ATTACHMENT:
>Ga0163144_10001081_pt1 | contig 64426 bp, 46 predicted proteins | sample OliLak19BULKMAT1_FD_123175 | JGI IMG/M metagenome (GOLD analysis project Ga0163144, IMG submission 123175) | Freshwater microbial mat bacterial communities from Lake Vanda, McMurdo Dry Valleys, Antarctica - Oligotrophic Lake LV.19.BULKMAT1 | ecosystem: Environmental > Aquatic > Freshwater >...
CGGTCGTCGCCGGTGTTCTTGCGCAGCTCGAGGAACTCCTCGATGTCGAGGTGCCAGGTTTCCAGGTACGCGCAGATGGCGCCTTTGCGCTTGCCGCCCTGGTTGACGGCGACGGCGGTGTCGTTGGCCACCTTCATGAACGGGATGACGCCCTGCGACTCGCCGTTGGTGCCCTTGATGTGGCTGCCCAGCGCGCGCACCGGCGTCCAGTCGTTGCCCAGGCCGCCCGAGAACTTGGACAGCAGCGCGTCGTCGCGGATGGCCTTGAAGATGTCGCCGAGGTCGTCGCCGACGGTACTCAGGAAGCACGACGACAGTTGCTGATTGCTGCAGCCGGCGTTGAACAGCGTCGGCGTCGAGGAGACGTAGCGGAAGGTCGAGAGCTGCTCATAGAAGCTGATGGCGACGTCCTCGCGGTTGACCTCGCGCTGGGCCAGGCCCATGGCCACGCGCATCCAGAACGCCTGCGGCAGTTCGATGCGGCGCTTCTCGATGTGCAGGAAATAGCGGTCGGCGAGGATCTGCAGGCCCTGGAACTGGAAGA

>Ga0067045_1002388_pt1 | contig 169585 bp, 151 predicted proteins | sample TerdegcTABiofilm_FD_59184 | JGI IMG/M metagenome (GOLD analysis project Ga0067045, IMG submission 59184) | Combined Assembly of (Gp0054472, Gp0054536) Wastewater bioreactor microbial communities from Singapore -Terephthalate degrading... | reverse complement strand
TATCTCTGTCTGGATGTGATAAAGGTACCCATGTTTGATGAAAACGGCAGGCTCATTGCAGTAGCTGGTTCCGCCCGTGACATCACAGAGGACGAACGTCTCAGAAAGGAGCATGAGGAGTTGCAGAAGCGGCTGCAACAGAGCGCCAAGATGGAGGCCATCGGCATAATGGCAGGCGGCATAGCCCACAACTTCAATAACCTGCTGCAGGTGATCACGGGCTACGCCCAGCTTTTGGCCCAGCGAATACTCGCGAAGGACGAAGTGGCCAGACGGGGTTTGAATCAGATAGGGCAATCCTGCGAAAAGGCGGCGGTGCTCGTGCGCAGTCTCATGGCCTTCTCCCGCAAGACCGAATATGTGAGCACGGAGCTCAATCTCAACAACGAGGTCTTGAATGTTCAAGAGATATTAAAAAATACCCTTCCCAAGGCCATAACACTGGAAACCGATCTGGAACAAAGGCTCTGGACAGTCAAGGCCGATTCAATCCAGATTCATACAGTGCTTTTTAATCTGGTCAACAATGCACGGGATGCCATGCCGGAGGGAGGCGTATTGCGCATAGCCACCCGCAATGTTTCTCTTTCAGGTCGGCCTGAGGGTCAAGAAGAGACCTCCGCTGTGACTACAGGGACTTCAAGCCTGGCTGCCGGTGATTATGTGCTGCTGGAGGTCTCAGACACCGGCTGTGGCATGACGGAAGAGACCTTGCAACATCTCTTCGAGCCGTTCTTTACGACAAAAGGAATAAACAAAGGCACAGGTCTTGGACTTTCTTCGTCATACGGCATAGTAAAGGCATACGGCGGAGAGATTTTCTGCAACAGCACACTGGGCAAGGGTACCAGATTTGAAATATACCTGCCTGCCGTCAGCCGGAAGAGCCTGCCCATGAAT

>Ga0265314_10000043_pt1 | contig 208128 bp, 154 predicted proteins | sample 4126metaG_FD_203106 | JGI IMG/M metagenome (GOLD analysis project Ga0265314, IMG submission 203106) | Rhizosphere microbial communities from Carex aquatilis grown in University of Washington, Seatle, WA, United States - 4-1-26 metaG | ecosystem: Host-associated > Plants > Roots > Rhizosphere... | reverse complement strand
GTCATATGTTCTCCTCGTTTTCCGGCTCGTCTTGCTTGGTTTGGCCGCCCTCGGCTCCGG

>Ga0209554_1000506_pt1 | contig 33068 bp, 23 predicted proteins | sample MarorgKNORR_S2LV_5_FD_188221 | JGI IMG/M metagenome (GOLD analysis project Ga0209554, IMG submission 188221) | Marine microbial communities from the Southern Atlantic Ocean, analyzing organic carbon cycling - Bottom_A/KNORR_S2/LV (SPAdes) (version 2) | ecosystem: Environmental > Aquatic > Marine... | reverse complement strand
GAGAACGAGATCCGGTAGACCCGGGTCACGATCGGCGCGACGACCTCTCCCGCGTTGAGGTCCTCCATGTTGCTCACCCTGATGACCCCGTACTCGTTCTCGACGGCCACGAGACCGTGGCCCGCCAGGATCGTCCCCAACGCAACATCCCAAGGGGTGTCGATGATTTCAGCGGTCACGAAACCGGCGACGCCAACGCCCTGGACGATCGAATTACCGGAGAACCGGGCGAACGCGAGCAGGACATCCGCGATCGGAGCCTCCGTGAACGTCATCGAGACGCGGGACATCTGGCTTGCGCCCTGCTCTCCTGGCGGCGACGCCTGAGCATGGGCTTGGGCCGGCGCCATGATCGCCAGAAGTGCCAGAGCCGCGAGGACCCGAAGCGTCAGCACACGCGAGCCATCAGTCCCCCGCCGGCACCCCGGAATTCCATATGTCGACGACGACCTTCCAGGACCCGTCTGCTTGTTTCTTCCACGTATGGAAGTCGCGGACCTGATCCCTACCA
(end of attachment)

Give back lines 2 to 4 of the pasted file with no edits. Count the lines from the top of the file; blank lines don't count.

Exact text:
CGGTCGTCGCCGGTGTTCTTGCGCAGCTCGAGGAACTCCTCGATGTCGAGGTGCCAGGTTTCCAGGTACGCGCAGATGGCGCCTTTGCGCTTGCCGCCCTGGTTGACGGCGACGGCGGTGTCGTTGGCCACCTTCATGAACGGGATGACGCCCTGCGACTCGCCGTTGGTGCCCTTGATGTGGCTGCCCAGCGCGCGCACCGGCGTCCAGTCGTTGCCCAGGCCGCCCGAGAACTTGGACAGCAGCGCGTCGTCGCGGATGGCCTTGAAGATGTCGCCGAGGTCGTCGCCGACGGTACTCAGGAAGCACGACGACAGTTGCTGATTGCTGCAGCCGGCGTTGAACAGCGTCGGCGTCGAGGAGACGTAGCGGAAGGTCGAGAGCTGCTCATAGAAGCTGATGGCGACGTCCTCGCGGTTGACCTCGCGCTGGGCCAGGCCCATGGCCACGCGCATCCAGAACGCCTGCGGCAGTTCGATGCGGCGCTTCTCGATGTGCAGGAAATAGCGGTCGGCGAGGATCTGCAGGCCCTGGAACTGGAAGA

>Ga0067045_1002388_pt1 | contig 169585 bp, 151 predicted proteins | sample TerdegcTABiofilm_FD_59184 | JGI IMG/M metagenome (GOLD analysis project Ga0067045, IMG submission 59184) | Combined Assembly of (Gp0054472, Gp0054536) Wastewater bioreactor microbial communities from Singapore -Terephthalate degrading... | reverse complement strand
TATCTCTGTCTGGATGTGATAAAGGTACCCATGTTTGATGAAAACGGCAGGCTCATTGCAGTAGCTGGTTCCGCCCGTGACATCACAGAGGACGAACGTCTCAGAAAGGAGCATGAGGAGTTGCAGAAGCGGCTGCAACAGAGCGCCAAGATGGAGGCCATCGGCATAATGGCAGGCGGCATAGCCCACAACTTCAATAACCTGCTGCAGGTGATCACGGGCTACGCCCAGCTTTTGGCCCAGCGAATACTCGCGAAGGACGAAGTGGCCAGACGGGGTTTGAATCAGATAGGGCAATCCTGCGAAAAGGCGGCGGTGCTCGTGCGCAGTCTCATGGCCTTCTCCCGCAAGACCGAATATGTGAGCACGGAGCTCAATCTCAACAACGAGGTCTTGAATGTTCAAGAGATATTAAAAAATACCCTTCCCAAGGCCATAACACTGGAAACCGATCTGGAACAAAGGCTCTGGACAGTCAAGGCCGATTCAATCCAGATTCATACAGTGCTTTTTAATCTGGTCAACAATGCACGGGATGCCATGCCGGAGGGAGGCGTATTGCGCATAGCCACCCGCAATGTTTCTCTTTCAGGTCGGCCTGAGGGTCAAGAAGAGACCTCCGCTGTGACTACAGGGACTTCAAGCCTGGCTGCCGGTGATTATGTGCTGCTGGAGGTCTCAGACACCGGCTGTGGCATGACGGAAGAGACCTTGCAACATCTCTTCGAGCCGTTCTTTACGACAAAAGGAATAAACAAAGGCACAGGTCTTGGACTTTCTTCGTCATACGGCATAGTAAAGGCATACGGCGGAGAGATTTTCTGCAACAGCACACTGGGCAAGGGTACCAGATTTGAAATATACCTGCCTGCCGTCAGCCGGAAGAGCCTGCCCATGAAT